Replication is the simple mechanism at the heart of all the complexity of evolution. Ideas replicate from mind to mind somewhat analogously to genes, though a lot more messy and fluidly apparently. That's why hula hoops and pet rocks virally catch on, same with religion, only hammered in with repeated rituals and intertwined with culture. You can say bla bla religion makes people good and do good things, but I'm referring to the information claims, like 'god is a cracker' and 'the earth was made in 7 days' (or whatever they are as I tend to ignore them). Hell, the information's attempt to attach itself to 'goodness' is part of its selectable fitness.
An easy way to reason about it is to ask, why christianity in particular (because your parents were christian or at least that's the "strain" of the meme that you caught). If you were in north korea you might think kim jong il is god. Or zeus, or scientology if you happened to get conned by one of their e-meter audits, etc. They can't all be right and there's no particular reason to give christianity's information particular likelihood of being correct, other than being made to fear hell unless you do. Everything that isn't christianity is satan; that's part of how the brain exploit works. Evolution is satan, so ignore it/despise it, etc. You can see how religion starts by looking at chain letters ("if you copy/send this letter to 10 other people a girl you like will kiss you".. ugh, exploiting human desire to genetically reproduce to replicate a letter.. again replication, the heart of evolution.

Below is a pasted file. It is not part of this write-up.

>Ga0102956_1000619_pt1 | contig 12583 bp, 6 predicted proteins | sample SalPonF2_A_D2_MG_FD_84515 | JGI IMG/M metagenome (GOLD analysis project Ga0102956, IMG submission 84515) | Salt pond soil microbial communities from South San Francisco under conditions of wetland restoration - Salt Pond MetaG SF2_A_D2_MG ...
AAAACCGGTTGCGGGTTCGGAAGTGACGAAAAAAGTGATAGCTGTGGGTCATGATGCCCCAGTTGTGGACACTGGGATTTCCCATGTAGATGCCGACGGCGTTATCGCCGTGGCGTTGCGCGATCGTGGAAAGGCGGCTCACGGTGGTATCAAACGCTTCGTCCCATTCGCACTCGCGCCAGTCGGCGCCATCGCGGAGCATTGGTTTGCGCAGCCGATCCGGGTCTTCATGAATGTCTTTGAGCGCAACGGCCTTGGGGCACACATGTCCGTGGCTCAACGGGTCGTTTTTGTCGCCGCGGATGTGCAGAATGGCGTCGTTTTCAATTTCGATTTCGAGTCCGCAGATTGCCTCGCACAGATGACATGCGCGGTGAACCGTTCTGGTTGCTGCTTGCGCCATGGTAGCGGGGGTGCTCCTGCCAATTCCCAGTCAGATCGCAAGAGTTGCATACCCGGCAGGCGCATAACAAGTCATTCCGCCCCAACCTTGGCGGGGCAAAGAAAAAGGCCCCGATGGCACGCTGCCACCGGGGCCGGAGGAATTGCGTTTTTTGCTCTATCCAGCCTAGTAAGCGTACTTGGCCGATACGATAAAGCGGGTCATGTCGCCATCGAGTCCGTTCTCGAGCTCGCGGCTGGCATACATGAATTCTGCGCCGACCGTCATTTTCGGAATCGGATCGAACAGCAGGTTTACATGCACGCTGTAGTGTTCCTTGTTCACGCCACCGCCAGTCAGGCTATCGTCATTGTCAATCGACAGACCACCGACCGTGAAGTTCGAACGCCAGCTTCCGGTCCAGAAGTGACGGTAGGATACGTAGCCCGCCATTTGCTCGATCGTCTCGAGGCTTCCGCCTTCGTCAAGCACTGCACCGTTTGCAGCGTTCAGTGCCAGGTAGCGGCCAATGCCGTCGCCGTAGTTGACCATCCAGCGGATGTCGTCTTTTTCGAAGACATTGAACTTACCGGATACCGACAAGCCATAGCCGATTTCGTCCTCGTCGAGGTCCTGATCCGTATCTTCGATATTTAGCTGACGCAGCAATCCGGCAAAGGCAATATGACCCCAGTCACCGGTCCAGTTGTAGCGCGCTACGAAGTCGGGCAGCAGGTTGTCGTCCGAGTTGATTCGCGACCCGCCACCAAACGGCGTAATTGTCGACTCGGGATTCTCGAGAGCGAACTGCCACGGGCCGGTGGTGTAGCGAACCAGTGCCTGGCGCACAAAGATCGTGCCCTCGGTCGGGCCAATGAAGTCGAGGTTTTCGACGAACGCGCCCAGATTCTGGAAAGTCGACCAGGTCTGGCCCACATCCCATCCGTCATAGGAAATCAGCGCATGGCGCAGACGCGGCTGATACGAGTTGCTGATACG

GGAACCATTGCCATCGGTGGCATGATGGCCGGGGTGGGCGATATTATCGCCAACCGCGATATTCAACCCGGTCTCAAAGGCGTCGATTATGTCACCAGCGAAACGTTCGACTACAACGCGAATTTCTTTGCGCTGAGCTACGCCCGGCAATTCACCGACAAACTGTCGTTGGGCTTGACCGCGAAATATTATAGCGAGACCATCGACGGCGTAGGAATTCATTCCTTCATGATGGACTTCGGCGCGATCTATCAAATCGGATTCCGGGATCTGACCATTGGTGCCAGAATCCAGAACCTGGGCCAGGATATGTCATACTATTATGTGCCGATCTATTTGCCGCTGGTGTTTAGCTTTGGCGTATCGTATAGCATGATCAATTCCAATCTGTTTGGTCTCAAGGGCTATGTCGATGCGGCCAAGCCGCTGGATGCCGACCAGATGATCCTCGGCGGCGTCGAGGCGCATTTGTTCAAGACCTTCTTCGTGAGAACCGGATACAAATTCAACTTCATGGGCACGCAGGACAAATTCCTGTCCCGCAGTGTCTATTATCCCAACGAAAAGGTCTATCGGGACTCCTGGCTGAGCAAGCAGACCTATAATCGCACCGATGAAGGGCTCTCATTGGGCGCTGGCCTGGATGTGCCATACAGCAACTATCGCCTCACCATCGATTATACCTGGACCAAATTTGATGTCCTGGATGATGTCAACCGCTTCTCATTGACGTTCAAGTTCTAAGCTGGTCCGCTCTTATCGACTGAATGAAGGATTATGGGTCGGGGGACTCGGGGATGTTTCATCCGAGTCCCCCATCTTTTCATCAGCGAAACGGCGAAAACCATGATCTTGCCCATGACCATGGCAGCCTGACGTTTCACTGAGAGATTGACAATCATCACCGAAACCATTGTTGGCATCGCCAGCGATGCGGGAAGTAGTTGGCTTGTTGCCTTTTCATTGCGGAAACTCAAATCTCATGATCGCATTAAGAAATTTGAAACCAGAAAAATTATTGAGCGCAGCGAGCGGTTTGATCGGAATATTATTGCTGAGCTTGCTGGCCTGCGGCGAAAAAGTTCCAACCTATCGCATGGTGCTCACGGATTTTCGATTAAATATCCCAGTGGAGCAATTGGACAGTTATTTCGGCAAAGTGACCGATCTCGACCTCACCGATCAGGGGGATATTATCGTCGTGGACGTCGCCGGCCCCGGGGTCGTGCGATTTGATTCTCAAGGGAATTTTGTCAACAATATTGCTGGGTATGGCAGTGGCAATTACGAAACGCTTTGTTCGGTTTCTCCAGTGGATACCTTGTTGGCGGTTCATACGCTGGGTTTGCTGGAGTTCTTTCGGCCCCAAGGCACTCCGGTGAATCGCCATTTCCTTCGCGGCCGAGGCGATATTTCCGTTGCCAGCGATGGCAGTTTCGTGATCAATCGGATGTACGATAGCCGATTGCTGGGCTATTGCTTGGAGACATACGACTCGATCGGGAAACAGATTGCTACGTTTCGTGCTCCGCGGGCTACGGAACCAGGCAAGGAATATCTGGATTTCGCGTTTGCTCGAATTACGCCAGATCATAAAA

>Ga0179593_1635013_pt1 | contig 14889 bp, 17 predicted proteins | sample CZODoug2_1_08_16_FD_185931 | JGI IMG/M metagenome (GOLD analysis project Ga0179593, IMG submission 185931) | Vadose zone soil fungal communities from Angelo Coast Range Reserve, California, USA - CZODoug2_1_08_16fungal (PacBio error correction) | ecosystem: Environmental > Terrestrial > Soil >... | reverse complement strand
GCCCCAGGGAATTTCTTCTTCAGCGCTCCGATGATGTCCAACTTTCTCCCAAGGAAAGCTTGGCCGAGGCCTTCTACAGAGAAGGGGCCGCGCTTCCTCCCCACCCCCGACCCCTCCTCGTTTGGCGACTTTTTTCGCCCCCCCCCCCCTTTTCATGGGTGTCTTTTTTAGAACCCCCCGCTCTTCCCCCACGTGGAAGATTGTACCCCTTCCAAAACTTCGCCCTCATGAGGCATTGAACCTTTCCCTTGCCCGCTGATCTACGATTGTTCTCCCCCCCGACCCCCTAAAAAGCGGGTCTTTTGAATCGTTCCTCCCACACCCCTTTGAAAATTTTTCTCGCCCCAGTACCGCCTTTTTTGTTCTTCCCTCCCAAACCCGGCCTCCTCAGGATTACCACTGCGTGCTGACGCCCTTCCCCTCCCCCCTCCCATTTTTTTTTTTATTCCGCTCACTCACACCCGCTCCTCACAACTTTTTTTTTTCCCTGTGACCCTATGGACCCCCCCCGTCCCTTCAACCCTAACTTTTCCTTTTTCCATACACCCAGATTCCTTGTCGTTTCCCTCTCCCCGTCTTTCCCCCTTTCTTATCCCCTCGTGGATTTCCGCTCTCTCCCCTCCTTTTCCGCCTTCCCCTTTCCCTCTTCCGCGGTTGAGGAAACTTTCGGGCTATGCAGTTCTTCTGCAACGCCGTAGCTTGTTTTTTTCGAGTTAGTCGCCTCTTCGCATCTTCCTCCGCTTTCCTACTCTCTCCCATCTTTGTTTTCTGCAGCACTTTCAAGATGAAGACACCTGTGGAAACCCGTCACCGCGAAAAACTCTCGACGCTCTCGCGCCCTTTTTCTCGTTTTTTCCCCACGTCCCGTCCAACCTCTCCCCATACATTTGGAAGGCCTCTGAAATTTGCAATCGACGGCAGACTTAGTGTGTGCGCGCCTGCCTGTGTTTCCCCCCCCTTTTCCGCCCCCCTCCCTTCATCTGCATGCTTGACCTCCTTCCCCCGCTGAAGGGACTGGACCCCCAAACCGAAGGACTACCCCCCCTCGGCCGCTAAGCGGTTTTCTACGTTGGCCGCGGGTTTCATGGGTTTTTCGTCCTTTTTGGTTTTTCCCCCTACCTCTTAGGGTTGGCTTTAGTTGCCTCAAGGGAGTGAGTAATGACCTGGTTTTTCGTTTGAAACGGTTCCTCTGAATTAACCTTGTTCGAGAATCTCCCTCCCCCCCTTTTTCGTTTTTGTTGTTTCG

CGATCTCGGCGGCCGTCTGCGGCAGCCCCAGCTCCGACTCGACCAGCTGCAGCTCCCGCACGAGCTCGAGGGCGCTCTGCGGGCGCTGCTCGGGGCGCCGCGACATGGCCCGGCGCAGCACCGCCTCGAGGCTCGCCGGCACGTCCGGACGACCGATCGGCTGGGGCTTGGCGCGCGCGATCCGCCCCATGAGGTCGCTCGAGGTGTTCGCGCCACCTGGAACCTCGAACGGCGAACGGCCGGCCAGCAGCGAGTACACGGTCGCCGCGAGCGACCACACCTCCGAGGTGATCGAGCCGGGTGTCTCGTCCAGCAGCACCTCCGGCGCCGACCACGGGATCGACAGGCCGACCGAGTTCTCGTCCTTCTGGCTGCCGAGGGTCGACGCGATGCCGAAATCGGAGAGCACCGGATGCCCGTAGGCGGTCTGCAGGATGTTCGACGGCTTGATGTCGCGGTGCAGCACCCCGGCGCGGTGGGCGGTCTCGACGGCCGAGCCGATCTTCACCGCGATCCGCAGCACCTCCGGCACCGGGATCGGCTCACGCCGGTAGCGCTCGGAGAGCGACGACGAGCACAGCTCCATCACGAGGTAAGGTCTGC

I guess I dislike religion because its dangerous (never underestimate the power of stupid people in large groups). Burning witches, hating homosexuals, stoning alleged adulterer women to death using power to slow science. It gives power to idiots and charlatans. I mean the whole bible is mere paper ink. Some stupid factory probably churns out a batch right after steven king and harry potter books. There's nothing magical about it, watch: "fuck jesus" "mary is a whore" "i gggmork dare god to strike me with lightening right after I post this". Oh noes, I used strings of alphabetic letters in a language only humans can read. A sea horse can't read english and if the milky way is somehow the equivalent of a single molecule in an enourmous living entity, it almost sure as hell can't read english either, let alone see it written on a tiny screen on a tiny planet speck.. let alone read my "prayers"/thoughts which have no external manifestation at all unlike writing.